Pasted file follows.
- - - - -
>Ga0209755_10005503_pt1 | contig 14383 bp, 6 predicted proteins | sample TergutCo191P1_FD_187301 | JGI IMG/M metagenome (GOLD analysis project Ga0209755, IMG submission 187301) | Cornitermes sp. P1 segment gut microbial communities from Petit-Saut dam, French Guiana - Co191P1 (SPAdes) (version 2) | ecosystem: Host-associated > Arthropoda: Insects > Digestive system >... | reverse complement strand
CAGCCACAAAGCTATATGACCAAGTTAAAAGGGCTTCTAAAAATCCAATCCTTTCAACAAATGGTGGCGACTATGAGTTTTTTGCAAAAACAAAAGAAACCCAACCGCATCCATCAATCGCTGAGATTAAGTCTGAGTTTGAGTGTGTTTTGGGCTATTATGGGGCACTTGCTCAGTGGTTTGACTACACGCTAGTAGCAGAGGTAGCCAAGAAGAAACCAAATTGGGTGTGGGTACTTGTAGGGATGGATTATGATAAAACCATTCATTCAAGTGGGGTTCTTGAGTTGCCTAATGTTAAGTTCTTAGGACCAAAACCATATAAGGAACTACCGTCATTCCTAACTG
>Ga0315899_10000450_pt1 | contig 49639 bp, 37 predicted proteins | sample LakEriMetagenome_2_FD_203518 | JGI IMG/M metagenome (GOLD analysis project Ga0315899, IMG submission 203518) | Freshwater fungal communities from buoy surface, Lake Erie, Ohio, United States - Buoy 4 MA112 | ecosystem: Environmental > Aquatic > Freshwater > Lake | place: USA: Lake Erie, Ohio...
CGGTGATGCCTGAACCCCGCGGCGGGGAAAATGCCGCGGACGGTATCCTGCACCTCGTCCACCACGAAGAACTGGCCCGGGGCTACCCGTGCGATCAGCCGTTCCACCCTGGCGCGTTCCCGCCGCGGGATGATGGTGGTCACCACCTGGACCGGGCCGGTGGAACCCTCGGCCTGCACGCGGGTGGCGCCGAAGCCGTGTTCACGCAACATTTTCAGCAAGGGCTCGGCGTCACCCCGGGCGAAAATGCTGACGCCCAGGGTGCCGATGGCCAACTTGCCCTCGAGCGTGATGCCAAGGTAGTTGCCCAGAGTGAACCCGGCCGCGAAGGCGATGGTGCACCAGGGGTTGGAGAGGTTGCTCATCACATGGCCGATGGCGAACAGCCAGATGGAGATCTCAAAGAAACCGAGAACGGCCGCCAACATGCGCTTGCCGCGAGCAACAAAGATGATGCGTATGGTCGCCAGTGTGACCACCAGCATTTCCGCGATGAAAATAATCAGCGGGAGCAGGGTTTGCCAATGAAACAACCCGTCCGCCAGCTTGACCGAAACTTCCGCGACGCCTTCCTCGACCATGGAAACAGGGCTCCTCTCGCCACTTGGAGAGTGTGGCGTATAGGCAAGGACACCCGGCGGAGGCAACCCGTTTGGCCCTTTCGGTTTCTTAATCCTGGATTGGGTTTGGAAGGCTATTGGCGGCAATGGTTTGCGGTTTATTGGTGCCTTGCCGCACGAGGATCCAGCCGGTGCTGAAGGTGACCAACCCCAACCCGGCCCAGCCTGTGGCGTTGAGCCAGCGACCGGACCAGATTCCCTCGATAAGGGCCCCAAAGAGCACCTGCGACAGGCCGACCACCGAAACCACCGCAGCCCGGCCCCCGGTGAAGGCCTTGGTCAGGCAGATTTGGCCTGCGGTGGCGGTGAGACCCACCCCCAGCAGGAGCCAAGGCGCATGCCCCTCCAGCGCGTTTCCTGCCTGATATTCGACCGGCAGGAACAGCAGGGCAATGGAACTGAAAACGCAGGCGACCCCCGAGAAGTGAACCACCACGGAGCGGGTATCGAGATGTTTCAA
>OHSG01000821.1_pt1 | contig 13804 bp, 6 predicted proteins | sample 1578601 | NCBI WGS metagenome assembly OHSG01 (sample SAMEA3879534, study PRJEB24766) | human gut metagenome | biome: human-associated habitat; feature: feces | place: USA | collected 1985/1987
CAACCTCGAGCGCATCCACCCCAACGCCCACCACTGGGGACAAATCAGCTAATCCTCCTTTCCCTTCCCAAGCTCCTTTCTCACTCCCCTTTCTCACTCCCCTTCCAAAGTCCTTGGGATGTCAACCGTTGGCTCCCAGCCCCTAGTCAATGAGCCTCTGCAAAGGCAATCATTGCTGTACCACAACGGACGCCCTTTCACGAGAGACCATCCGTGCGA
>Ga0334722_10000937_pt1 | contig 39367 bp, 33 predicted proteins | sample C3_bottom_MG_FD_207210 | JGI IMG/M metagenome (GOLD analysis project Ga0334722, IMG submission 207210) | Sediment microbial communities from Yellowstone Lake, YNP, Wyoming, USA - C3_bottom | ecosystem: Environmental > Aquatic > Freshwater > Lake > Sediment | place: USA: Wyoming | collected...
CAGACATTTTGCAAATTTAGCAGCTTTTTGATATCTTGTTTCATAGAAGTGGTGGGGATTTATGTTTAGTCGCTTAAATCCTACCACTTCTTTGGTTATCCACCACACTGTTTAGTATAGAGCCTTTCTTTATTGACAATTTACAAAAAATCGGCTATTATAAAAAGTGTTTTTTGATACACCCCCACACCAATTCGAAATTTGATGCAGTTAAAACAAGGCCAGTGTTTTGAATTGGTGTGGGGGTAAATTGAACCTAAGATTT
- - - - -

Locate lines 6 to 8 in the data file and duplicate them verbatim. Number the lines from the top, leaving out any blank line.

CAACCTCGAGCGCATCCACCCCAACGCCCACCACTGGGGACAAATCAGCTAATCCTCCTTTCCCTTCCCAAGCTCCTTTCTCACTCCCCTTTCTCACTCCCCTTCCAAAGTCCTTGGGATGTCAACCGTTGGCTCCCAGCCCCTAGTCAATGAGCCTCTGCAAAGGCAATCATTGCTGTACCACAACGGACGCCCTTTCACGAGAGACCATCCGTGCGA
>Ga0334722_10000937_pt1 | contig 39367 bp, 33 predicted proteins | sample C3_bottom_MG_FD_207210 | JGI IMG/M metagenome (GOLD analysis project Ga0334722, IMG submission 207210) | Sediment microbial communities from Yellowstone Lake, YNP, Wyoming, USA - C3_bottom | ecosystem: Environmental > Aquatic > Freshwater > Lake > Sediment | place: USA: Wyoming | collected...
CAGACATTTTGCAAATTTAGCAGCTTTTTGATATCTTGTTTCATAGAAGTGGTGGGGATTTATGTTTAGTCGCTTAAATCCTACCACTTCTTTGGTTATCCACCACACTGTTTAGTATAGAGCCTTTCTTTATTGACAATTTACAAAAAATCGGCTATTATAAAAAGTGTTTTTTGATACACCCCCACACCAATTCGAAATTTGATGCAGTTAAAACAAGGCCAGTGTTTTGAATTGGTGTGGGGGTAAATTGAACCTAAGATTT